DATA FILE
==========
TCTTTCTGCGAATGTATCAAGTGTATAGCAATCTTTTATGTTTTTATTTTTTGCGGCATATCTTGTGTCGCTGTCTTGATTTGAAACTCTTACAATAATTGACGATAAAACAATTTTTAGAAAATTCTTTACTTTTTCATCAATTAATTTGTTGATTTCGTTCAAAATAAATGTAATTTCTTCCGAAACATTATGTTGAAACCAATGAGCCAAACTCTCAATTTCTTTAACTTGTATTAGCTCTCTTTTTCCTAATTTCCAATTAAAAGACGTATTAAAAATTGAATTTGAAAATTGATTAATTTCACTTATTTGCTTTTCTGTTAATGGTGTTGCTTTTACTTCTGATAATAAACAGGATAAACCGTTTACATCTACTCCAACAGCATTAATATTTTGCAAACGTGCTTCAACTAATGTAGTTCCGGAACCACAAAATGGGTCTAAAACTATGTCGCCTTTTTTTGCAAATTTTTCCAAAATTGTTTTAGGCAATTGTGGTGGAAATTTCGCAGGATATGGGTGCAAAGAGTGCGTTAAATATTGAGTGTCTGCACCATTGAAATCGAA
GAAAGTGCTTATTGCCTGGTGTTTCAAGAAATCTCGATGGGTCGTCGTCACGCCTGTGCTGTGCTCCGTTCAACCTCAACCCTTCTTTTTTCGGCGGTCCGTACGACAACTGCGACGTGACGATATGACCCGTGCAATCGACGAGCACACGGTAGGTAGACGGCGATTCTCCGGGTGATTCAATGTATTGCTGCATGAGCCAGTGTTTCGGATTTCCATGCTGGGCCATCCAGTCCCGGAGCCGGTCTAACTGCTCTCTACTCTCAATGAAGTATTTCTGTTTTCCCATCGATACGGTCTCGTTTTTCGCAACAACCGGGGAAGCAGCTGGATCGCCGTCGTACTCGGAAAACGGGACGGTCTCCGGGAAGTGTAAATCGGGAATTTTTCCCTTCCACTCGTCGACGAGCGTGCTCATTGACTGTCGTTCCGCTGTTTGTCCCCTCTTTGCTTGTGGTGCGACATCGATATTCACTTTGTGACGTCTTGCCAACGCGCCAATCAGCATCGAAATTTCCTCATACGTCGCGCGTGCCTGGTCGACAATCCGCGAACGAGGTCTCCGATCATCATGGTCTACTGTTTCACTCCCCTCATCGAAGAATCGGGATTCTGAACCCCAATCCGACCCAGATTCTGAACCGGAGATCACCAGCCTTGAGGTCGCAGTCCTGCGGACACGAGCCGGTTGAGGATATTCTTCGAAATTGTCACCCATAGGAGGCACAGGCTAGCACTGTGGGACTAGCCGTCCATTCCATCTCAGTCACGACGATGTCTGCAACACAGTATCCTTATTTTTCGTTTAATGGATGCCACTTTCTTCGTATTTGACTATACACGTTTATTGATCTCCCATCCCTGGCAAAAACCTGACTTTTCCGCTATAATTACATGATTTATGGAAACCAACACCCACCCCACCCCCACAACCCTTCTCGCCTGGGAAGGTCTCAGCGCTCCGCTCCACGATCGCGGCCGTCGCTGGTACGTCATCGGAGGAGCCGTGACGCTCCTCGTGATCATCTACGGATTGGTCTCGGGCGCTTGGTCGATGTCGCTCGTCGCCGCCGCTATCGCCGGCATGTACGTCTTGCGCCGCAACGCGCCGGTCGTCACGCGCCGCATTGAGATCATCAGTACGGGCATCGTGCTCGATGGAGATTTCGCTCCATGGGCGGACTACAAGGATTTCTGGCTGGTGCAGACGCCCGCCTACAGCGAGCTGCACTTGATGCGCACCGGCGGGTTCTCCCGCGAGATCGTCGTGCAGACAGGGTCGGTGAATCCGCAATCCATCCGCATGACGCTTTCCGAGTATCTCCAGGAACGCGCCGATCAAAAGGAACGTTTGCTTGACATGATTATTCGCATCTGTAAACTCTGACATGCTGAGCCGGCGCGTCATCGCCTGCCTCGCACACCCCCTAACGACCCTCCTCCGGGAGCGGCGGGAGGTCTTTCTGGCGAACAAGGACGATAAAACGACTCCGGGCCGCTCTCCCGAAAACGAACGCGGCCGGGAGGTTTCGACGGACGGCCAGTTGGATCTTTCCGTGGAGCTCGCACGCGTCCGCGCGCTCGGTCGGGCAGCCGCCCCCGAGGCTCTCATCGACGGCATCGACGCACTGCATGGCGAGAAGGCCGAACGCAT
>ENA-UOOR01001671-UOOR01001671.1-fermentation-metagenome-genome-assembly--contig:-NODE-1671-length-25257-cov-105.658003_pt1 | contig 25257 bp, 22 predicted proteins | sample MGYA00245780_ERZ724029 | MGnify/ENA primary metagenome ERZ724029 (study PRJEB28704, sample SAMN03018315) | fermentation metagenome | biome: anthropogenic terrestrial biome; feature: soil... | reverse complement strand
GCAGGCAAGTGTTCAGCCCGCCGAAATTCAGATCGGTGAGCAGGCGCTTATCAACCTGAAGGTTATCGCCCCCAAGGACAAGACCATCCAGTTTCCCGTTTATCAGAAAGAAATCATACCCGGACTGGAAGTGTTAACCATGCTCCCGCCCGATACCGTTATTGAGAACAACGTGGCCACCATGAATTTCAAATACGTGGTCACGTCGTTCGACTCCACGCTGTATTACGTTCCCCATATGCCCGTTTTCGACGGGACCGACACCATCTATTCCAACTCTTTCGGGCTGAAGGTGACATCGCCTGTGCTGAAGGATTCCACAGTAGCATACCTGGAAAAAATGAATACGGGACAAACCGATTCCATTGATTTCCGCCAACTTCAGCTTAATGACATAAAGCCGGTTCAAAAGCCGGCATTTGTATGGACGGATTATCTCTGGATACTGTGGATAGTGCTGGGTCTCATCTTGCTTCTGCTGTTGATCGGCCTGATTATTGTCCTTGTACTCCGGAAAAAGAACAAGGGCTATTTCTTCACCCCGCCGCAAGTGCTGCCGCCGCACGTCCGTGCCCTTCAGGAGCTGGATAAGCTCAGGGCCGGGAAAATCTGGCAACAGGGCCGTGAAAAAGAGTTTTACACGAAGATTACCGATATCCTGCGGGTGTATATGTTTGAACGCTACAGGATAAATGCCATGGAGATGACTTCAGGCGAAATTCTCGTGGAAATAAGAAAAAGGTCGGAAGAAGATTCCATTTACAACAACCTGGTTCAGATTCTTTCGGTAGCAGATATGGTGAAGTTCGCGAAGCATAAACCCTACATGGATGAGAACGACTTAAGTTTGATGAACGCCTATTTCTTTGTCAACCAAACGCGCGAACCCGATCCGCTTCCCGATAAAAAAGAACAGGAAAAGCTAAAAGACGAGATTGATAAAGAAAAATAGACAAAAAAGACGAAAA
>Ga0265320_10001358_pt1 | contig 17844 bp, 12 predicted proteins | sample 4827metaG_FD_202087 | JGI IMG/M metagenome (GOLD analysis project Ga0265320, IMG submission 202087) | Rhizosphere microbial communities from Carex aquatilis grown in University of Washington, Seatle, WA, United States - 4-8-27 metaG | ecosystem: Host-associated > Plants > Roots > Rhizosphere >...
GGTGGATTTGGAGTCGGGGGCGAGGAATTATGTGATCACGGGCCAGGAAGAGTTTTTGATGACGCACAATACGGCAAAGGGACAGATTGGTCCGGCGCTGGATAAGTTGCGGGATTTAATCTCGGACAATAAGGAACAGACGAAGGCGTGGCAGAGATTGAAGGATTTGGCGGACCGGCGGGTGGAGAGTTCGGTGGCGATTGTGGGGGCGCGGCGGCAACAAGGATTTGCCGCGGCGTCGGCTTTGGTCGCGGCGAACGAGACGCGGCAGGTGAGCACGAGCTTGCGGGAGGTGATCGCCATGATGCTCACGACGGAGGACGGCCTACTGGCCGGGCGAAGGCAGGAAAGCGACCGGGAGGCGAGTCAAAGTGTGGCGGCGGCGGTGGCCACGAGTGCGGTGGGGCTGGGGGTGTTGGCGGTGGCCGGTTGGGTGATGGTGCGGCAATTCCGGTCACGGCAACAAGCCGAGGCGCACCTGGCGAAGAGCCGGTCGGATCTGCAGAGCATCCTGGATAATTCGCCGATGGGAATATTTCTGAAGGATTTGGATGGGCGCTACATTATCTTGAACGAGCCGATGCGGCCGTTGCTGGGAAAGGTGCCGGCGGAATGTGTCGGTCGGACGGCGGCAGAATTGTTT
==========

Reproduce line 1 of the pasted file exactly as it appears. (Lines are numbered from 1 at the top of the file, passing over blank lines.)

TCTTTCTGCGAATGTATCAAGTGTATAGCAATCTTTTATGTTTTTATTTTTTGCGGCATATCTTGTGTCGCTGTCTTGATTTGAAACTCTTACAATAATTGACGATAAAACAATTTTTAGAAAATTCTTTACTTTTTCATCAATTAATTTGTTGATTTCGTTCAAAATAAATGTAATTTCTTCCGAAACATTATGTTGAAACCAATGAGCCAAACTCTCAATTTCTTTAACTTGTATTAGCTCTCTTTTTCCTAATTTCCAATTAAAAGACGTATTAAAAATTGAATTTGAAAATTGATTAATTTCACTTATTTGCTTTTCTGTTAATGGTGTTGCTTTTACTTCTGATAATAAACAGGATAAACCGTTTACATCTACTCCAACAGCATTAATATTTTGCAAACGTGCTTCAACTAATGTAGTTCCGGAACCACAAAATGGGTCTAAAACTATGTCGCCTTTTTTTGCAAATTTTTCCAAAATTGTTTTAGGCAATTGTGGTGGAAATTTCGCAGGATATGGGTGCAAAGAGTGCGTTAAATATTGAGTGTCTGCACCATTGAAATCGAA